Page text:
Test pattern optimization for LDPC based flawscan

Abstract

A method for producing a LDPC encoded test pattern for media in a LDPC based drive system includes adding error detection code data to a predominantly zero bit test pattern and adding additional zero bits to produce a test pattern of a desirable length. The test pattern may then be scrambled to produce a desirable flaw detection test pattern. The flaw detection test pattern may then be encoding with an LDPC code, or other error correction code with minimal disturbance to the run length constraints of the data pattern, and written to a storage medium.

Claims

What is claimed is: 1. A method of producing a low density parity check (LDPC) encoded flaw detection pattern comprising: receiving a media-writable test pattern for testing readable sectors in the media; adding error detection code data to the media-writable test pattern; adding one or more bits according to an expansion commensurate with a first coding technique; scrambling the test pattern; and encoding the test pattern according to a second coding technique, wherein the encoded test pattern includes an indicator to enable a decoder to distinguish user data decodable according to the first coding technique and test pattern data decodable according to the second coding technique, and wherein the encoded test pattern renders media defects in a data storage medium detectable. 2. The method of claim 1 , wherein adding one or more bits according to an expansion commensurate with the first coding technique comprises adding zero bits to the test pattern to achieve a desired run length based on a specific run length limited (RLL) expansion. 3. The method of claim 1 , wherein scrambling the test pattern comprises scrambling the test pattern with a low-Nyquist/DC-content test pattern. 4. The method of claim 3 , wherein scrambling the test pattern comprises performing an exclusive disjunction operation on the test pattern and the low-Nyquist/DC-content test pattern. 5. The method of claim 1 , further comprising writing the test pattern to a medium, the medium having a plurality of sectors, wherein the writing the test pattern to a medium results readable data in each sector of the medium. 6. The method of claim 1 , wherein encoding the test pattern according to the second coding technique comprises encoding according to a LDPC code, wherein the LDPC encoded test pattern is not RLL decodable. 7. The method of claim 6 , wherein encoding the test pattern according to the second coding technique comprises seeding the LDPC code with a test pattern indicator. 8. An apparatus for producing a flaw detection pattern comprising: a processor; memory connected to the processor; and computer executable program code, wherein the computer executable program code is configured to: receive a media-writable test pattern for testing readable sectors in the media; add error detection code data to the media-writable test pattern; add one or more bits according to an expansion commensurate with a first coding technique; scramble the test pattern; and encode the test pattern according to a second coding technique including adding an indicator to distinguish user data decodable according to the first coding technique and test pattern data decodable according to the second coding technique, wherein the encoded test pattern renders media defects in a data storage medium detectable. 9. The apparatus of claim 8 , wherein configuring the computer executable program code to add the one or more bits according to the expansion commensurate with the first coding technique comprises further configuring the computer executable program code to add zero bits to the test pattern to achieve a desired run length based on a specific run length limited (RLL) expansion, the second coding technique being an RLL coding technique. 10. The apparatus of claim 8 , wherein configuring the computer executable program code to scramble the test pattern comprises further configuring the computer executable program code to scramble the test pattern with a low-Nyquist/DC-content test pattern. 11. The apparatus of claim 10 , wherein the computer executable program code is further configured to scramble the test pattern by performing an exclusive disjunction operation on the test pattern and the low-Nyquist/DC-content test pattern. 12. The apparatus of claim 8 , wherein the computer executable program code is further configured to write the test pattern to a medium. 13. The apparatus of claim 8 , wherein the second coding technique is a low density parity check (LDPC) coding technique, and wherein the LDPC encoded test pattern is LDPC decodable and is not RLL decodable. 14. The apparatus of claim 13 , wherein the second coding technique comprises seeding the LDPC encoded test pattern with a test pattern indicator. 15. An apparatus for decoding a flaw detection pattern comprising: a processor; memory connected to the processor; and computer executable program code, wherein the computer executable program code is configured to: receive user data encoded according to a first coding technique or receive a media-writable test pattern encoded according to a second coding technique from a storage medium, wherein the media-writable test pattern renders media defects in said storage medium detectable; differentiate between the user data the test pattern using a test pattern indicator; decode the test pattern; descramble the test pattern; remove error detection code data from the test pattern; remove one or more appended bits, the removed one or more bits having been appended according to an expansion commensurate with the first coding technique; and send the test pattern to a hard disk controller. 16. The apparatus of claim 15 , wherein configuring the computer executable program code to remove one or more appended bits comprises removing zero bits from the test pattern based on a specific RLL expansion. 17. The apparatus of claim 15 , wherein the test pattern indicator is a test seed flag, and wherein the computer executable program code is further configured to send the test seed flag to the hard disk controller. 18. The apparatus of claim 8 , wherein the computer executable program code is further configured to descramble the test pattern according to a low-Nyquist/DC-content test pattern, and wherein the computer executable program code is further configured to decode the user data according to the first coding technique. 19. The apparatus of claim 15 , wherein the test pattern is decoded according to the second coding technique, the second coding technique being a low density parity check (LDPC) coding technique, and wherein the test pattern is not decoded according to the first coding technique. 20. The apparatus of claim 19 , wherein the computer executable program code is further configured to read a test pattern indicator from a LDPC encoded test pattern.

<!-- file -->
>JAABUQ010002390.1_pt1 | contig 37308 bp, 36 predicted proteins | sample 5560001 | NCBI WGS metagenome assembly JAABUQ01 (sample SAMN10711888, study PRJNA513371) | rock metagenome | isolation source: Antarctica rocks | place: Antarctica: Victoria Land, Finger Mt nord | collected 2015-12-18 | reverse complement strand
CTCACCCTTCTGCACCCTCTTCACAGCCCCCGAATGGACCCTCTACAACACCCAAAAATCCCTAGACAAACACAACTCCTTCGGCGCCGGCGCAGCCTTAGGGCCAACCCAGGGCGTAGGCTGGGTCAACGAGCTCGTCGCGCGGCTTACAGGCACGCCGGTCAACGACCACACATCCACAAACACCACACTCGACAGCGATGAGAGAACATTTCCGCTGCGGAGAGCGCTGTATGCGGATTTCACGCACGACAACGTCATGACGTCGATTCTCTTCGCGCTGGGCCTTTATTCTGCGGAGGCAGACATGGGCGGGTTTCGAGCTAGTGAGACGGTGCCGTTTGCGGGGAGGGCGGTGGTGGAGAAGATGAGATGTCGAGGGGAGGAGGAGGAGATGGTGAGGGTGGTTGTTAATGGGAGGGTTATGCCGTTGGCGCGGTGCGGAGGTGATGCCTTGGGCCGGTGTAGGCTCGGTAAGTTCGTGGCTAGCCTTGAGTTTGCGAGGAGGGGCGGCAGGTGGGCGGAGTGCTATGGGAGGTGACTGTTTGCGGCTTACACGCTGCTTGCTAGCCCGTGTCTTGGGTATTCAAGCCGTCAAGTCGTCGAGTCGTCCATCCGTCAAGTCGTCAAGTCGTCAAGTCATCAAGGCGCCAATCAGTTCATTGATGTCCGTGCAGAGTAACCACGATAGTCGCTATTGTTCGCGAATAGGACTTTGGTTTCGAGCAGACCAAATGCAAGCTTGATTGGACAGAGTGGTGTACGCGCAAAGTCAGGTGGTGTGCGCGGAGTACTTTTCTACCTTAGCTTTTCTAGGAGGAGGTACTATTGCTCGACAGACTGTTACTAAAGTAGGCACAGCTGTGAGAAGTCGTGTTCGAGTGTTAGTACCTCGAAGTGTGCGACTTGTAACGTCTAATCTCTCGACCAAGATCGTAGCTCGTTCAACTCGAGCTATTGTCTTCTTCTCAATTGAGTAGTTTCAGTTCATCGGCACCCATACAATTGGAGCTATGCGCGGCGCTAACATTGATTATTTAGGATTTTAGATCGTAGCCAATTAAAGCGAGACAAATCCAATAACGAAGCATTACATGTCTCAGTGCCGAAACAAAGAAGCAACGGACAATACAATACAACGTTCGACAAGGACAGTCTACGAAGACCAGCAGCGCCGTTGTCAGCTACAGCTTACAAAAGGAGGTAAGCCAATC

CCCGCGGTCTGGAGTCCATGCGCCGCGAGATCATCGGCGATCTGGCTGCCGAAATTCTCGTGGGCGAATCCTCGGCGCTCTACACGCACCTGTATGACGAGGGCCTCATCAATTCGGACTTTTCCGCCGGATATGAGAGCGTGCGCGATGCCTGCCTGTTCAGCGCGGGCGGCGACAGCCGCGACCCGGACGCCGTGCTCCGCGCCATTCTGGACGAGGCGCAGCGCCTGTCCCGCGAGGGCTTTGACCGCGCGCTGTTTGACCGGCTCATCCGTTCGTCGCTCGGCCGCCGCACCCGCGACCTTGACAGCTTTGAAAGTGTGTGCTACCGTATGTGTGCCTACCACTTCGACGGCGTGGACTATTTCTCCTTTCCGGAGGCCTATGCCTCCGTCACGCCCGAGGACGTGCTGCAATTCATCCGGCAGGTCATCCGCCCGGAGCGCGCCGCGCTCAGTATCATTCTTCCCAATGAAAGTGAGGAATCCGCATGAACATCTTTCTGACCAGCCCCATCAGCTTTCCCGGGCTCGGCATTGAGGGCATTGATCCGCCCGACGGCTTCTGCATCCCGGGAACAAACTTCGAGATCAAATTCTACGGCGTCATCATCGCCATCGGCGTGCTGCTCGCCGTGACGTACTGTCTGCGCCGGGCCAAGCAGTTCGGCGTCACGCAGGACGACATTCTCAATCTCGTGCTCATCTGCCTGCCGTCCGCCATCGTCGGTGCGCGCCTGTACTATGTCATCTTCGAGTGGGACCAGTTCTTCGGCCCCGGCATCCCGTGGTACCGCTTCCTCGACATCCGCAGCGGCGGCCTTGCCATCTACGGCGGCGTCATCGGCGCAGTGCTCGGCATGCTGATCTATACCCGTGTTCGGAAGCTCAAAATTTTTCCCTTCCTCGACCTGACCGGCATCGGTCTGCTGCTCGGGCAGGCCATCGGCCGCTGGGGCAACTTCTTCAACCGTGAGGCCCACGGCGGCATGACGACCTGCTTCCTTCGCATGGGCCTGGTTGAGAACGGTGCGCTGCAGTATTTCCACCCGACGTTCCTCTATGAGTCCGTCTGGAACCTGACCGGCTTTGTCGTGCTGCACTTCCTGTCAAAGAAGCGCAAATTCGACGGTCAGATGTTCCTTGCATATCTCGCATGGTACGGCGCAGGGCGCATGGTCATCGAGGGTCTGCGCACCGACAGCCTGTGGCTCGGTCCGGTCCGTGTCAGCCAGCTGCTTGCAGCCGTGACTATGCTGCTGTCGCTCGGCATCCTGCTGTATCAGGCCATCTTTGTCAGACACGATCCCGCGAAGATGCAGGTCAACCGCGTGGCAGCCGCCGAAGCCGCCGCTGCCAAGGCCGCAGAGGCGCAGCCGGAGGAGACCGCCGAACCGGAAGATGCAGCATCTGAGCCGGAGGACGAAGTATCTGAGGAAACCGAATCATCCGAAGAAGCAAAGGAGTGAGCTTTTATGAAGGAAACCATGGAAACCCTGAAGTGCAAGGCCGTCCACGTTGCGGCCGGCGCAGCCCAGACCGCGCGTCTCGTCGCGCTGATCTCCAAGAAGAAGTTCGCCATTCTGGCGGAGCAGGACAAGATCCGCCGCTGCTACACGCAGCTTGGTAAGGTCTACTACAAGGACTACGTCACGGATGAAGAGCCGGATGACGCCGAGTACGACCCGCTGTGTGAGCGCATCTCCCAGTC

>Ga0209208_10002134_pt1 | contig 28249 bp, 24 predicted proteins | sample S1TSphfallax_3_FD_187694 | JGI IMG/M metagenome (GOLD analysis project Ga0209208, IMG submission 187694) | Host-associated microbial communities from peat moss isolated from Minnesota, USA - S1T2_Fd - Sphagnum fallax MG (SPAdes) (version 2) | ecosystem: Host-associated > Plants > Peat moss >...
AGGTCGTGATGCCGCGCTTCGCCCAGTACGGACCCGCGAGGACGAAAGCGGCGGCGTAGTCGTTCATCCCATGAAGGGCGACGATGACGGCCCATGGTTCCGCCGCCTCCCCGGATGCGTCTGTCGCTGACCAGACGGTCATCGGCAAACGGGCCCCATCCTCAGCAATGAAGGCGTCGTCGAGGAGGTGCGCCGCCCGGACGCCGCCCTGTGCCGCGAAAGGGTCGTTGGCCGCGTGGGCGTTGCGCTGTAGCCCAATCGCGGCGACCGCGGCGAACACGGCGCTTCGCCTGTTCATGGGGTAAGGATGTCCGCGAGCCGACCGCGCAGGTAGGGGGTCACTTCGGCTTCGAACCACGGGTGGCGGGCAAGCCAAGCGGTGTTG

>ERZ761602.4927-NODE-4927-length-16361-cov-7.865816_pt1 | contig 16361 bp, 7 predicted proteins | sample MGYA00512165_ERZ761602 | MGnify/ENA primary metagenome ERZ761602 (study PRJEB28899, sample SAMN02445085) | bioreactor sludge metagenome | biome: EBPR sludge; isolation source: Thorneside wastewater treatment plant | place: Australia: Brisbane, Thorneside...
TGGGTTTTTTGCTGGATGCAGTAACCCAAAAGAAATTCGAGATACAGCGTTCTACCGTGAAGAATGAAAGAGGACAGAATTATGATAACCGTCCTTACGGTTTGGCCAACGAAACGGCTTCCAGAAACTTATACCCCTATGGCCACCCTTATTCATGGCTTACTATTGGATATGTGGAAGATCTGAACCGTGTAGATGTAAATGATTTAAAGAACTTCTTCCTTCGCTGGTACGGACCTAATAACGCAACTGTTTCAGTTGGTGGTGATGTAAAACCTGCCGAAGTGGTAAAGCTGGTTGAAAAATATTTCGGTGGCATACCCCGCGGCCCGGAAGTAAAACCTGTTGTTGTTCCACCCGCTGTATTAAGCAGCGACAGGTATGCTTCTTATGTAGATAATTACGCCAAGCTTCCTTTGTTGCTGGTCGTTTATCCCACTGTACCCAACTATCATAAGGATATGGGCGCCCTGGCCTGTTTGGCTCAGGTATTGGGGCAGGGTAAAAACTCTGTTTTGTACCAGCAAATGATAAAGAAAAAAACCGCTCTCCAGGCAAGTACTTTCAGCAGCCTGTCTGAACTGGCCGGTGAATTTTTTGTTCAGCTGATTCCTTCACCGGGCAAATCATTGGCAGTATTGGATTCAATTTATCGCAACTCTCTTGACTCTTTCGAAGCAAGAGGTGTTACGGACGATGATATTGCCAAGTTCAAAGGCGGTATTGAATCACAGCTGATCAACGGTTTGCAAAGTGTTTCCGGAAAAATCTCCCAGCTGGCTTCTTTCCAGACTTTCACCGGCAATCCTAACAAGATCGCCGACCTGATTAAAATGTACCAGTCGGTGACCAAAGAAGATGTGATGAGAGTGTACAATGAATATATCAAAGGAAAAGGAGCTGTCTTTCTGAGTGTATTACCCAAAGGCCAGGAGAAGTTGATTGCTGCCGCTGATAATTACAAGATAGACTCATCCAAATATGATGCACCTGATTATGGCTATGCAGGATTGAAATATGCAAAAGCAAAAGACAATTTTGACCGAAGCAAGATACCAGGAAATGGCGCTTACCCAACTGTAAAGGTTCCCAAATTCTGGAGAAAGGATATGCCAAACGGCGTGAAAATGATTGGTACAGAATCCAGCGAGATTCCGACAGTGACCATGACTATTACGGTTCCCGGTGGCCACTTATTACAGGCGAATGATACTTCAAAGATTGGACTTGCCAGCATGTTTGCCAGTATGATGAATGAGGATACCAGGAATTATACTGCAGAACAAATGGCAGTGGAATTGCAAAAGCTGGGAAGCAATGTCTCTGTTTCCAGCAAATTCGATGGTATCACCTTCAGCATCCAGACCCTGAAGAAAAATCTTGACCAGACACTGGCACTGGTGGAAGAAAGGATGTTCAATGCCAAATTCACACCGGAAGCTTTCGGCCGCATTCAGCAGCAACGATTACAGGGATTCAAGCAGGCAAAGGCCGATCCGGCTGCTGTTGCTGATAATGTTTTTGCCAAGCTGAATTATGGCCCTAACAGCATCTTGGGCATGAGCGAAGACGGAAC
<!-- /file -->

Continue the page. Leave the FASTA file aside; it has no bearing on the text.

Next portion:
FIELD OF THE INVENTION The present invention is directed generally toward defect detection in media devices, and more particularly toward encoded data in defect scans. BACKGROUND OF THE INVENTION In most real signal transmission applications there can be several sources of noise and distortions between the source of the signal and its receiver. As a result, there is a strong need to correct mistakes in the received signal. As a solution for this task one should use some coding technique with adding some additional information (i.e., additional bits to the source signal) to ensure correcting errors in the output distorted signal and decoding it. One type of coding technique utilizes low-density parity-check (LDPC) codes. LDPC codes are used because of their fast decoding (linearly depending on codeword length) property. During media flaw scans, which typically occur during the manufacture and assembly of storage devices, drive makers write test patterns over the entire media and use flaw detection circuits in the read channel to identify defects in the media. This information is used to determine the final drive format. One common traditional test pattern is a 4-T-periodic repeating binary pattern. After manufacture, drive makers require that even uninitialized sectors (sectors that do not yet contain user data) of the media can be read and recovered during drive operation. Because traditional flaw scan test patterns are not true low-density parity-check (LDPC) codewords, they cannot be used for this purpose in an LDPC-based drive system. Instead, drive makers typically write dummy data sectors over the entire media following the flaw scan, requiring a second write of the entire media. In order to reduce manufacturing time by eliminating the second full-media write, drive makers are exploring the possibility of using run-length limited (RLL) LDPC-based test patterns for media flaw scans. Such test patterns are also decodable in the field. However, a general LDPC-based test pattern may contain runs of Nyquist or DC patterns that interfere with the read channel ability to detect media defects reliably. Most flaw detection is based on detecting some unexpected change in signal quality; loss of amplitude is a commonly used flaw detection metric. Due to the low-pass nature of the over-all system, Nyquist patterns have very low signal amplitude even when there is no defect on the media. Effectively, a Nyquist pattern does not provide enough nominal signal amplitude in order to effectively detect changes in signal quality. DC patterns can provide adequate signal amplitude, but do not provide any phase information for phase-based detection algorithms. Consequently, it would be advantageous if an apparatus existed that is suitable for generating LDPC-based test patterns with minimal Nyquist and DC pattern runs. SUMMARY OF THE INVENTION Accordingly, the present invention is directed to a novel method and apparatus for generating LDPC-based test patterns with minimal Nyquist and DC pattern runs. One embodiment of the present invention is a method for producing an LDPC based flaw detection pattern including receiving an initial test pattern from a hard disk controller. The initial test pattern may comprise substantially all zero bits. The initial test pattern may be encoded with error detection and correction data and appended with zero bits to achieve a length commensurate with an RLL code, though the final test pattern may not be RLL readable. The test pattern may then be scrambled with a low-Nyquist/DC-content pattern, such as a 4T- or 8T-periodic pattern, to facilitate flaw detection. The test pattern may then be encoded according to an LDPC code. Another embodiment of the present invention is a computing device suitable for producing an LDPC based flaw detection pattern. The computing device may receive an initial test pattern from a hard disk controller. The initial test pattern may comprise substantially all zero bits, but may include metadata required by the storage system. The computing device may encode the initial test pattern with error detection and correction data and append zero bits to the test pattern to achieve a length commensurate with an RLL code, though the final test pattern may not be RLL readable. The computing device may then scramble the test pattern with a low-Nyquist/DC-content pattern, such as a period pattern, to facilitate flaw detection. The computing device may then encode the test pattern according to an LDPC code. Another embodiment of the present invention is a computing device suitable for reading both LDPC based flaw detection patterns, and normal LDPC encoded user data patterns. The computing device may receive a data pattern from a storage medium. The data pattern may comprise an LDPC encoded, non-RLL readable test pattern, or may be an LDPC encoded user data pattern. The computing device may decode the test pattern according to a LDPC code. Based on information extracted from the data pattern during LDPC decoding, the computing device may determine if the data pattern is a test pattern or a user data pattern. The computing device may further decode user data patterns per normal data RLL/EDC decoding. When it identifies a test pattern, the computing device may descramble the decoded test pattern according to a low-Nyquist/DC-content pattern. The computing device may remove zero bits based on a specified RLL code expansion and remove error detection and correction data to produce a checkable test pattern that may nominally comprise all zero bits. An alternative technique to test pattern identification may involve detection of non-data identification patterns embedded in the data written to the media. For example, the system may employ a different sync mark pattern for test data pattern than is used for user data pattern. Such a system may search for both sync mark patterns when reading data from the storage medium, and identify user or test data patterns based on which sync mark pattern is detected. A further enhancement to the invention may include an LDPC parity insertion structure designed to minimize impact to the run length constraints of the data pattern. For example, given a 4T-periodic input data pattern (minimum and maximum run length of 2T), if the LDPC is structured such that no more than a single parity bit is inserted every 4T, the minimum and maximum run length of the resulting pattern is 2T and 3T respective, maintaining low DC content and preventing any Nyquist patterns. It is to be understood that both the foregoing general description and the following detailed description are exemplary and explanatory only and are not restrictive of the invention claimed. The accompanying drawings, which are incorporated in and constitute a part of the specification, illustrate an embodiment of the invention and together with the general description, serve to explain the principles. BRIEF DESCRIPTION OF THE DRAWINGS The numerous objects and advantages of the present invention may be better understood by those skilled in the art by reference to the accompanying figures in which: FIG. 1 shows a block diagram of a computing device useful for implementing the present invention; FIG. 2 shows a block diagram of a device for encoding a flaw detection pattern to a medium; FIG. 3 shows a block diagram of a flaw detection pattern at various phases of processing; FIG. 4 shows a block diagram of a device for reading a flaw detection pattern from a medium; and FIG. 5 shows a flowchart of a method for encoding a flaw detection pattern to a medium. DETAILED DESCRIPTION OF THE INVENTION Reference will now be made in detail to the subject matter disclosed, which is illustrated in the accompanying drawings. The scope of the invention is limited only by the claims; numerous alternatives, modifications and equivalents are encompassed. For the purpose of clarity, technical material that is known in the technical fields related to the embodiments has not been described in detail to avoid unnecessarily obscuring the description. Referring to FIG. 1 , a block diagram of a computing device useful for implementing the present invention is shown. The computing device may include a processor 100 and memory 102 connected to the processor 100 to store compute executable program code. The processor 100 may also be connected to a data storage medium 104 such as a hard disk drive (HDD). The processor 100 may produce a flaw detection test pattern as described herein. The flaw detection test pattern may be written to the data storage medium 104 . Defects in the data storage medium 104 may be rendered detectable by the flaw detection test pattern. Referring to FIG. 2 , a block diagram of a device for encoding a flaw detection pattern to a medium is shown. The device may include a long latency interface (LLI) 200 to receive data from a hard disk controller (HDC). The data may be substantially zero pattern data or the data may contain some metadata. The LLI 200 may transfer the data to an error detection code (EDC) encoder 202 . The EDC encoder 202 may add EDC data to the data from the LLI 200 . The data from the EDC encoder 202 may then follow two data paths. In a first data path, the data may be combined with data from a linear feedback shift register 206 through an additive element 204 such as an exclusive disjunction operator. That data may then be encoder by a run-length limited (RLL) encoder 208 . RLL codes place minimum and maximum boundaries on the length of “runs” (contiguous stretches of data) so that boundaries between bits can be accurately found. The code rate of the RLL code may be selectable. The RLL encoded data may then be sent to a multiplexer 220 . Alternatively, in the second data path the data from the EDC encoder 202 may be sent to a zero fill element 210 that may add zero bits to the data stream based on an expansion specified by the selected RLL code 214 . The data may then be combined with data from a low-Nyquist/DC-content encoding element 212 through an additive element 216 to produce low-Nyquist/DC-contentscrambled data. The scrambled data may then be sent to the multiplexer 220 . The multiplexer 220 may then transfer a multiplexed data stream to a low-density parity-check (LDPC) encoder 226 . The LDPC encoder may seed its encoding process differently depending on whether the input pattern is a used data pattern or a test pattern. In either case, the LDPC encoder 226 may convert the multiplexed data to valid LDPC codewords according to a given code rate 222 and a test pattern seed. The LDPC encoded data may be written to the media 228 that is the subject of the flaw detection. The LDPC encoded data may not be RLL decodable. Such a device may produce a flaw detection test pattern for the media 228 that results in readable, recoverable data in every sector of the media 228 , but minimizes the possibility of Nyquist patterns and DC patterns that may compromise flaw detection. One skilled in the art may appreciate that the elements of FIG. 2 may be embodied in computer executable program code executing on a processor. Referring to FIG. 3 , a block diagram of a flaw detection pattern at various phases of processing is shown. A HDC may produce an initial data stream 300 comprised of zero bits 310 . The initial data stream 300 may also include metadata 312 . The initial data stream 300 may be processed by an EDC encoder to produce EDC data 314 . EDC data 314 may be appended or otherwise incorporated into to the initial data stream 300 to produce an EDC encoded data stream 302 . Various encoding techniques may require a data stream of a specific size, or media sector size may dictate the size of a data stream. A zero fill element may adjust the size of the EDC encoded data stream 302 by appending or otherwise incorporating additional zero bits 310 to produce a zero filled data stream 304 . The zero filled data stream 304 may be scrambled according to a low-Nyqsuit/DC-content pattern, such as a 4T- or 8T-periodic repeating pattern, to produce a low-Nyquist/DC-content scrambled data stream 306 . The scrambled data stream 306 may include periodic repeating data 316 in place of one or more zero bit 310 runs and scrambled data 318 corresponding to the metadata 312 and EDC data 314 . Low-Nyquist/DC-content repeating data 316 enables flaw detection for those portions of the media. A LDPC encoder may encode the scrambled data stream 306 according to a desired LDPC encoding algorithm defined by a given code rate and encoding test pattern seed. The resulting LDPC encoded data stream 308 may include parity bits 320 to allow the data to be read and recovered. The LDPC encoded data stream 308 may be written to a medium such as a HDD. The LDPC encoded data stream 308 may be a valid test pattern for flaw detection purposes and may also satisfy the requirement of readable data on every sector of the medium. Furthermore, by bypassing RLL encoding, the number of Nyquist and DC runs in the LDPC encoded data stream 308 may be minimized. Referring to FIG. 4 , a block diagram of a device for reading a flaw detection pattern from a medium is shown. A medium 428 , such as a HDD, may be written with a LDPC encoded test pattern. The LDPC encoded test pattern may be a non-RLL-decodable pattern suitable for performing flaw detection on the medium 428 . An LDPC decoder 426 may receive a LDPC encoded data pattern from the medium 428 . The LDPC decoder 426 may decode the LDPC encoded data pattern based on a given code rate 422 and a given recovery test pattern seed to produce a scrambled data stream. The scrambled data stream may then follow two separate data paths, depending on seed information recovered during LDPC decoding. In a first data path, the scrambled data stream may be decoded by an RLL decoder 408 according to an RLL code 414 to produce an RLL decoded data stream. The RLL decoded data stream may be combined with data from a twenty-two bit linear feedback shift register 406 in a combining element 404 , and the resulting data stream sent to a multiplexer 420 . This path is used for sectors identified by the LDPC decoder as user data patterns. Alternatively, the scrambled data stream may be combined with data from a corresponding low-Nyquist/DC-content decoding element 412 in a combining element 416 , such as an element for performing an exclusive disjunction operation, to produce an EDC encoded data stream. The EDC encoded data stream may include zero fill bits. A zero fill removal element 410 may remove extraneous zero fill bits so that the EDC encoded data stream may be decoded. The EDC data stream may than be sent to a multiplexer 420 . This path is used for sectors identified by the LDPC decoder as test patterns. A data stream from the multiplexer 420 may be sent to an EDC decoding element 402 . The EDC decoding element 402 may decode the data stream form the multiplexer 420 to produce a final data stream which may be sent to a hard disk controller. For test patterns, the final data stream may comprise zero bits and possibly metadata. The hard disk controller may also receive a test seed flag through a sector metrics interface 432 . The test seed flag may be produced by a test seed flag element 430 based on seed data recovered by the LDPC decoding element 426 . One skilled in the art may appreciate that the elements of FIG. 4 may be embodied in computer executable program code executing on a processor. Referring to FIG. 5 , a flowchart of a method for encoding a flaw detection pattern to a medium is shown. A processor executing the method may receive 500 a test pattern from a hard disk controller. The test pattern may comprise zero bits and may further comprise metadata. An EDC encoding element, possibly embodied in computer executable program code executed by the processor, may incorporate 502 error detection code data into the test pattern. Where a data stream of a particular length is required, for example when a test pattern requires a specific number of bits, a zero bit element may incorporate 504 zero bits into the test pattern to achieve a desired run length. The test pattern may then be scrambled 506 based on pattern suitable for performing flaw detection such as a 4T- or 8T-periodic pattern. Where the drive system being tested is an LDPC based system, the test pattern may then be encoded 508 according to a LDPC algorithm based on a code rate and a test seed pattern. The test pattern may then be written 510 to the medium being tested. By this method, a test pattern may be written to a storage medium in a LDPC system, and the test pattern may also serve the purpose of placing readable, recoverable data in every sector of the medium. The method may also produce an LDPC encoded data set that is not RLL decodable but that minimizes the potential for Nyquist and DC runs that may adversely affect the flaw detection function of the system. While the specific embodiments discussed herein refer specifically to LDPC encoding methods, other encoding methods may be used to implement the present invention. Any encoding method useful in implementing the present invention must not introduce substantial disruption into the low Nyquist and DC pattern. It is believed that the present invention and many of its attendant advantages will be understood by the foregoing description, and it will be apparent that various changes may be made in the form, construction, and arrangement of the components thereof without departing from the scope and spirit of the invention or without sacrificing all of its material advantages. The form herein before described being merely an explanatory embodiment thereof, it is the intention of the following claims to encompass and include such changes.